What type of companies are family offices looking for?
Entrepreneurs looking to access funding from family offices should understand that deals are sourced by leveraging proprietary networks, colleagues, other entrepreneurs and business executives, portfolio managers, and frequently through the diligence process on other potential investments.
The importance of this network means that entrepreneurs should foster and develop a similar network, particularly as they build out their own team of advisors, board of directors, etc. In fact, this should be a prime consideration when selecting the advisors and board of directors. If the people close to you already have connections to family offices, your task is simply to know enough to ask.
For example, family offices are interested in finding companies that are disrupting old world industries. The collective network is helpful in identifying the issues that big companies are struggling with and peeling back the layers until the technology companies underneath are found.
Do family offices invest in early stage companies?
The short answer is yes. The goal is to back success. First-time entrepreneurs are given the same consideration if the business model is compelling enough and there is a clear pathway to growth and/or profitability.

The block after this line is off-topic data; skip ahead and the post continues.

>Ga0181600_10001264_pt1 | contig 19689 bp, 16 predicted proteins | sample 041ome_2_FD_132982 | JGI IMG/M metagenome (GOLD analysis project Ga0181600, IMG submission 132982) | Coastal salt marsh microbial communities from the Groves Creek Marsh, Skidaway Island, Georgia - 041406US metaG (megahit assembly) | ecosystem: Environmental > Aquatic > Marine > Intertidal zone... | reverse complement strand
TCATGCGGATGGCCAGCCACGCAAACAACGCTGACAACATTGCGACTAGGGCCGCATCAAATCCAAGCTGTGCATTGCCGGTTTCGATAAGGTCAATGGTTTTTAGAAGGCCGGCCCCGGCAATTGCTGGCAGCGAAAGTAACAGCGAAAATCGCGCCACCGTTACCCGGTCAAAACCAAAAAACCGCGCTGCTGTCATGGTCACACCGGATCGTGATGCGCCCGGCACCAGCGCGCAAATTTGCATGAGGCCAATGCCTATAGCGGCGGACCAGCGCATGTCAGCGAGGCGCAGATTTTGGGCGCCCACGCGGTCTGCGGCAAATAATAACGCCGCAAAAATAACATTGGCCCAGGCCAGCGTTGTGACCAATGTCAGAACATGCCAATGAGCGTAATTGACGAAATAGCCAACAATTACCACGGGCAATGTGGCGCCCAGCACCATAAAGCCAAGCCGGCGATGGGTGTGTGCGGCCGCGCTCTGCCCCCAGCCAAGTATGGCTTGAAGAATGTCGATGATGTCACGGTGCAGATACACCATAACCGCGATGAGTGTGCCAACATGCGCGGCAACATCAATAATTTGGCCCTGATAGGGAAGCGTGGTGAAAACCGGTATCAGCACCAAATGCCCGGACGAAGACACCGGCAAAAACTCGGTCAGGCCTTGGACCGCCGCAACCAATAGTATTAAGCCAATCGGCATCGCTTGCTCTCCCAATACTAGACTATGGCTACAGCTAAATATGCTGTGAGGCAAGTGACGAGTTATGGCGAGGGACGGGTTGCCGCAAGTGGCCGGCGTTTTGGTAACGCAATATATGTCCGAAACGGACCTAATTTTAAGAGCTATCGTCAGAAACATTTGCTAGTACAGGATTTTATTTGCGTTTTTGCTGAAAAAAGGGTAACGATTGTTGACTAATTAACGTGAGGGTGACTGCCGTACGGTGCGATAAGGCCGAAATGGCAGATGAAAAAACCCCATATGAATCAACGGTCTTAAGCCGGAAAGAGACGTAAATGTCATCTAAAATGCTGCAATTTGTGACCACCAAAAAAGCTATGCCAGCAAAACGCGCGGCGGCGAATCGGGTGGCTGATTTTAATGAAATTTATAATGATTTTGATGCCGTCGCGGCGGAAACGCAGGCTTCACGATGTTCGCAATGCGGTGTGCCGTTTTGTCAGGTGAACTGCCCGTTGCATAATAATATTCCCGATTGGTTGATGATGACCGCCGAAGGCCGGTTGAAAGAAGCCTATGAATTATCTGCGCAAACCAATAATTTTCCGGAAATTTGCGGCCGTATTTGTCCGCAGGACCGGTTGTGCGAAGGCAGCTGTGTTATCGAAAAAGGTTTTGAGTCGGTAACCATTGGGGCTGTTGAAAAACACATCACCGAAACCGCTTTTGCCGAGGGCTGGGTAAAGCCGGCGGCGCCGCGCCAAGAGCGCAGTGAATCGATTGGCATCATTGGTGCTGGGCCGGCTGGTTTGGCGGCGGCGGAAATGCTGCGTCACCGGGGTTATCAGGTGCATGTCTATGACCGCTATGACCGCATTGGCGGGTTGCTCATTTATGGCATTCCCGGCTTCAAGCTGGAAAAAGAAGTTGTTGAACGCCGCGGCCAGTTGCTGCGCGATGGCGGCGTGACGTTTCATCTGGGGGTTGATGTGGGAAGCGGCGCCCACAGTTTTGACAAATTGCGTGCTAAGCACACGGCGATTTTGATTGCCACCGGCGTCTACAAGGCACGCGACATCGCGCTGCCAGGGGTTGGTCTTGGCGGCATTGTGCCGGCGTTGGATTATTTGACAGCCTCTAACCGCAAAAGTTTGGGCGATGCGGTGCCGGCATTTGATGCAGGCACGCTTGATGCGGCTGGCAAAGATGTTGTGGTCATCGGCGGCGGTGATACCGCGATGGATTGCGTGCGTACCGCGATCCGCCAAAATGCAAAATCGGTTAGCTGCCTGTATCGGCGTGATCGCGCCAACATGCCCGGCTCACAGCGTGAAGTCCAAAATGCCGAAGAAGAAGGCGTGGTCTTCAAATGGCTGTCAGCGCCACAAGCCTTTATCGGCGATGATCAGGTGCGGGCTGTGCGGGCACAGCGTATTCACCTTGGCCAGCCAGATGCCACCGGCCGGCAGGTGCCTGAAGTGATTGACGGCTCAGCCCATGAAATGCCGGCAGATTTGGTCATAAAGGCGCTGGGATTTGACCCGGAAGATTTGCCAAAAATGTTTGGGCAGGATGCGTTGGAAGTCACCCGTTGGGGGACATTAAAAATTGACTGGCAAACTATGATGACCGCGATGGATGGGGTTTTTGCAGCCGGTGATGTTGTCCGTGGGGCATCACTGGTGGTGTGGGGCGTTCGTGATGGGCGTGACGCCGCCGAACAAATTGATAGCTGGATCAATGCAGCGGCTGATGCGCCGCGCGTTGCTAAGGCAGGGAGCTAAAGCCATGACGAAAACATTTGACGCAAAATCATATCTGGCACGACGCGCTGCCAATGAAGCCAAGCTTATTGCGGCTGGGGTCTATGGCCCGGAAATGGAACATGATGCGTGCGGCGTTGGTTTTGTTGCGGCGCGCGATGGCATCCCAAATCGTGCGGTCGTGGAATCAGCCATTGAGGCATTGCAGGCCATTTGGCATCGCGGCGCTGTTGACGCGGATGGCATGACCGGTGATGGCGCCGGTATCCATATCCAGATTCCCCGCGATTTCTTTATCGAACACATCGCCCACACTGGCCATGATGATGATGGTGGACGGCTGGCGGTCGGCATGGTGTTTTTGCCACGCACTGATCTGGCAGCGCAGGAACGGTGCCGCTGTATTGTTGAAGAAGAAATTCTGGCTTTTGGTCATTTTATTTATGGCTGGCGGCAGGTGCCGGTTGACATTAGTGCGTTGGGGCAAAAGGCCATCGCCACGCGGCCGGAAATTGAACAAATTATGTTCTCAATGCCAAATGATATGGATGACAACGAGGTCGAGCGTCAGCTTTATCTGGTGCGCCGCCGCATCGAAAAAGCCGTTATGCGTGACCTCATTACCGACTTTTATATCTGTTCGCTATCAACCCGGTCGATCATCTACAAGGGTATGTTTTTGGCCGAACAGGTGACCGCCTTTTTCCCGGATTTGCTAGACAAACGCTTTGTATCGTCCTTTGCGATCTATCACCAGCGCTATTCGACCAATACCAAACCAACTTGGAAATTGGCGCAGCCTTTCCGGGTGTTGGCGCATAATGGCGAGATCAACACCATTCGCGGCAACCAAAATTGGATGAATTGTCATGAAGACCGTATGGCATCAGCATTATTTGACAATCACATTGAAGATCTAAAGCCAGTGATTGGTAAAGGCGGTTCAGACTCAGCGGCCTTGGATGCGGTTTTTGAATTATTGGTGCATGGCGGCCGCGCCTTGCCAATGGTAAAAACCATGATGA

Being early stage is never a disqualifier, primarily because the family office looks to be a strategic partner as opposed to a financial partner. This means doing more than providing capital to generate that incremental alpha. When working with a family office, early stage companies should be prepared to develop a long-term plan and to implement the plan to deliver long-lasting value.
This type of direct investing means that management and sound governance are high priorities, which is why many family offices require a seat on the board. Leveraging the family office network to provide strategic advice, market intelligence, and other tangible benefits requires a level of oversight. Finding the right balance between giving the entrepreneur room to grow and the need for transparency that family offices require is critical in making these partnerships successful.
What else should an entrepreneur know about family offices?
The family office is rapidly becoming an important source of capital for private companies, either as a standalone funding source, or in a complementary partnership with other investors, VCs, and institutional capital providers. But the bar to investment is much higher than with traditional sources.
Because family offices are not a fund, they have a far lower tolerance for failure — or even mediocrity. The goal is to be the last money in and to continually invest in the success of the company strategically and financially.
If your company has the right combination of strategic vision and sound management, then the family office may be the best partner for equity investment.
Paul and Wes Karger are cofounders of TwinFocus, a multifamily office based in Boston. This article was published in Venture Beat
Previous Post: Investors: We Need a New Private Equity Model for Africa